Celiac Recipes from 1997

Copyright by Michael Jones, Bill Elkus, Jim Lyles, and Lisa Lewis 1997 - All rights reserved worldwide.
These recipes were posted to the Celiac LISTSERV(R) during 1997. Ingredients can change or local adaptions may not be available in other areas, so caution is recommended in the use of any ingredient. These recipes have not been indepently tested for accuracy.

Table of Contents

To assist those with additonal intolerances, a "best guess" will be 
established for those recipes that are free of eggs, yeast, corn, etc. 
These symbols will be used: 
GF	Gluten-Free, for debateable grains, a minus will be added 
EF	Egg-Free 
YF	Yeast-Free 
CF	Corn-Free 
MF	Milk-Free 
Sometimes, the actual status may be determined by the brand that is  
used, so please remember to verify the "best guess" for your personal  
diet.  One problem is the use of margarine, it can be LF or CF but  
usually it is not both. 


Salsa Cruda


Snowbound Blueberry Pancakes Basic Pancakes Hot Cocoa Cooked Cereal Quick Waffles Fluffy Buttermilk Biscuits Raised Waffles Crepes


Mock Cheez-Its Corn or Rice Spoon Bread Rice Spoon Bread Rice Bread Banana Rice Bread Wild Rice Bread Quick Rice Bread Corn or Rice Spoon Bread


Hearty Soup


Cooking Pasta Chili con Carne Pasta recipe- re making your own Oven Fried Chicken Crusty Chicken Strips in Potato Flake Coating

Side Dishes~Side Dishes~Side Dishes~Side Dishes~Side Dishes~Side Dishes~Side Dishes~

Spinach Balls Sauerkraut Dumplings


Delectable Date Muffins Pudding Miracle Peanut Butter Cookies Chocolate chip cookies Coconut/Macadamia Nut Cookies Hamentaschen (3) GF/DF (Eggless/Cornfree) Coconut Macaroons


Liquor Recipes (2)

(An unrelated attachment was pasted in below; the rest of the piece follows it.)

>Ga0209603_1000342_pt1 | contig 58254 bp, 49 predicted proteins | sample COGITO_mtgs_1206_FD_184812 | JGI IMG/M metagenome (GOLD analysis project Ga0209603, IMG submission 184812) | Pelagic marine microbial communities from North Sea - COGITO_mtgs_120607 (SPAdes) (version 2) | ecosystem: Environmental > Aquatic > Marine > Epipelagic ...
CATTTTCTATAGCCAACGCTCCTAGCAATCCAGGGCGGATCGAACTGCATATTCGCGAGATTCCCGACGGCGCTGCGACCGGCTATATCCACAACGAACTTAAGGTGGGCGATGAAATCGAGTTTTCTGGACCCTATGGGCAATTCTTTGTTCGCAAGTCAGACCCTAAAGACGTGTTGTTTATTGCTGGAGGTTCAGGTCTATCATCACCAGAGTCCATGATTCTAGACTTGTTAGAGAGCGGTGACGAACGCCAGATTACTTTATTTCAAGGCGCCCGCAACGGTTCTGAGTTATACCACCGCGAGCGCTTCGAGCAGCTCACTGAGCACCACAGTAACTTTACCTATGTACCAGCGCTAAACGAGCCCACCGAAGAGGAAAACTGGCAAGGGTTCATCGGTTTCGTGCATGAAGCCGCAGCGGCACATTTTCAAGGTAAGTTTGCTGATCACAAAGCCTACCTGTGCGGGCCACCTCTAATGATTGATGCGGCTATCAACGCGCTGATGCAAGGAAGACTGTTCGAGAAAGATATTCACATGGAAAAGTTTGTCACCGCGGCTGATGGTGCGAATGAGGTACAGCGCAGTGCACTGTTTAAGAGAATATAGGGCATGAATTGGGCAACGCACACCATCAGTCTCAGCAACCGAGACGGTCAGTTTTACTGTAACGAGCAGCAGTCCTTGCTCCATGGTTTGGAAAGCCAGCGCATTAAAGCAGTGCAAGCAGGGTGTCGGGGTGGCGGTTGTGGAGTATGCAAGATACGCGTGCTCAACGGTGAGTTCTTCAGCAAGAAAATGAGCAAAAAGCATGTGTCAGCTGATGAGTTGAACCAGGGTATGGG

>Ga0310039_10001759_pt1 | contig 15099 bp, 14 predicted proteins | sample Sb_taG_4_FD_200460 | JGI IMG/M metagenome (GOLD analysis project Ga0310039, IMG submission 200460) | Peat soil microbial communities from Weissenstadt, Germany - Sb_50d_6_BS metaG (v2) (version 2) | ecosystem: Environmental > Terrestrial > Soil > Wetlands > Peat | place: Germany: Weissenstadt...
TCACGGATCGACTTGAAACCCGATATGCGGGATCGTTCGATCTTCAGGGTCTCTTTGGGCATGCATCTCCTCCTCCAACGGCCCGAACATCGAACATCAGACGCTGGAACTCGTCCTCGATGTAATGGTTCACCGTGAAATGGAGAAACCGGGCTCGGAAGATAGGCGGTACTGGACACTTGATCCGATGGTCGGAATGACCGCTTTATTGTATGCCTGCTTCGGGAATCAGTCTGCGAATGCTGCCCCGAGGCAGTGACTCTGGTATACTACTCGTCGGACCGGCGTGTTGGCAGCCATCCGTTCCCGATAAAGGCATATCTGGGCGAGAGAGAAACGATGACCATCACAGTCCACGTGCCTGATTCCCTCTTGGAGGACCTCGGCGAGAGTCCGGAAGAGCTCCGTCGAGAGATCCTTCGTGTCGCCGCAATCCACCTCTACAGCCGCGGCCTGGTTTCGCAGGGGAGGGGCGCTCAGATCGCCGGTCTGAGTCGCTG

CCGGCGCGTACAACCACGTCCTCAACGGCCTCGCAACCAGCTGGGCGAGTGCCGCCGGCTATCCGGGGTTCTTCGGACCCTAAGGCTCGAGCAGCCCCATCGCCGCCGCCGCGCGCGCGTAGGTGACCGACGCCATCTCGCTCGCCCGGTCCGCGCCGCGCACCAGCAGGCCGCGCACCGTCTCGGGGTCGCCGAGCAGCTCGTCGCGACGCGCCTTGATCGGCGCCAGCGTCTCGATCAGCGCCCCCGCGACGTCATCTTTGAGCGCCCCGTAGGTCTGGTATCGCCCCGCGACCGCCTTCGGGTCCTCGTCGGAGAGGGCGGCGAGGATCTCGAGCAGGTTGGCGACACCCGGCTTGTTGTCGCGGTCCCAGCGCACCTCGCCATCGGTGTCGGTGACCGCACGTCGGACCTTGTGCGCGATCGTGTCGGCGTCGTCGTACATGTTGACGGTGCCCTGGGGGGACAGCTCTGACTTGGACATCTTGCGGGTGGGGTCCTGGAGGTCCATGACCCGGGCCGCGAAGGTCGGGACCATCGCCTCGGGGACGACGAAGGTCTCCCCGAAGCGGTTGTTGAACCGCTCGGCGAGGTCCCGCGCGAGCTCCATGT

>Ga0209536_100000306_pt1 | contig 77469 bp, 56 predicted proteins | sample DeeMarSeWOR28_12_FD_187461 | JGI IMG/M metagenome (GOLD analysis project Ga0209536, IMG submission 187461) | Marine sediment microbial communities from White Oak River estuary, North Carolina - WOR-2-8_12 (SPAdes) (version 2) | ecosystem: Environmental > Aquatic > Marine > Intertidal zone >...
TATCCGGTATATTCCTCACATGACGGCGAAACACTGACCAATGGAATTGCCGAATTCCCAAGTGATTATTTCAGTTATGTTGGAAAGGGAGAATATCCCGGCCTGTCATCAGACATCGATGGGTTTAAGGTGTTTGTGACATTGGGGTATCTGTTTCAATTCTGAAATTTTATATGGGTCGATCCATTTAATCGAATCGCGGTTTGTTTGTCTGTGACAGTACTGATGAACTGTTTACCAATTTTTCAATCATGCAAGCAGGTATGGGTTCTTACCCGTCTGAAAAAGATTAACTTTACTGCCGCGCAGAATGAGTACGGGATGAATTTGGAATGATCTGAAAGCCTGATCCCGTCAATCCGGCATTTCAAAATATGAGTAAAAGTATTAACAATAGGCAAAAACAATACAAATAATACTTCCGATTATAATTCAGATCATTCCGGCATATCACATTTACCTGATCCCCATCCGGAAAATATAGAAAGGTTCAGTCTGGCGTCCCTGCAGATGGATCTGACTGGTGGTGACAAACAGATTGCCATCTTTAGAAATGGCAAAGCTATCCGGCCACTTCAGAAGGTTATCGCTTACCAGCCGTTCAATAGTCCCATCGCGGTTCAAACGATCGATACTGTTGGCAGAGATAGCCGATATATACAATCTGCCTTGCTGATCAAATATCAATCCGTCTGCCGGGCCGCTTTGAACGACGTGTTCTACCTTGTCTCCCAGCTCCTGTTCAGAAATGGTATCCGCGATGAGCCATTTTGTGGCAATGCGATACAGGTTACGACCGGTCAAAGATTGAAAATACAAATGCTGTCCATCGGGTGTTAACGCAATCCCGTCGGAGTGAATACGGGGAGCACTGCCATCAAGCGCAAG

Homemade Vanilla Cutting the Fat Baking Powder (2) Baking Substitute Water Chestnut Flour Communion Wafers Matza Horseradish Mayonnaise Pickle recipes All Purpose Flour (2) Flavored yogurt Batter


From: Karen M Davis (kmdavis@netcom.com) Subject: Salsa Cruda Free-Of: GF, EF, MK, YF, CF 3 or 4 *ripe* tomatoes (vine-ripened are best) 1 small yellow onion fresh cilantro heat (optional - see note below) *fresh* lime (preferred) or *fresh* lemon juice finely minced fresh garlic (optional) Directions: Cut tomatoes and onions into 1/4 in. dice. Chop the cilantro. Mix. Add lime juice (and heat and/or garlic) to taste. Serve. Ingredient notes: 1) If you can't find ripe, flavorful tomatoes, pass on this recipe. The outcome of the recipe is dependent on the tomato quality. Don't use canned tomatoes either! 2) Cilantro is also known as Chinese parsley. Use fresh. Start slowly, as it is an acquired taste. The dried stuff won't cut it in this recipe. If you can't find cilantro in your area of the country, try flat leaf or regular parsley, and a *tiny* pinch of ground cumin. Not as authentic, but will still taste good. 3) Heat. Not required, but you can add a minced serrano or jalapeno pepper. Fresh Italian hot peppers also work well... 4) Fresh lime juice tastes best. Fresh lemon juice will also work, as will the juice of an unripe (sour) orange. We're looking for tart here. If you don't have a fresh citrus juice to use, leave it out and use a tiny pinch of salt. The bottled juice will ruin this recipe! 5) The garlic is for garlic lovers *only*, and it must be *very* finely minced. ----------------------------------------------------------------------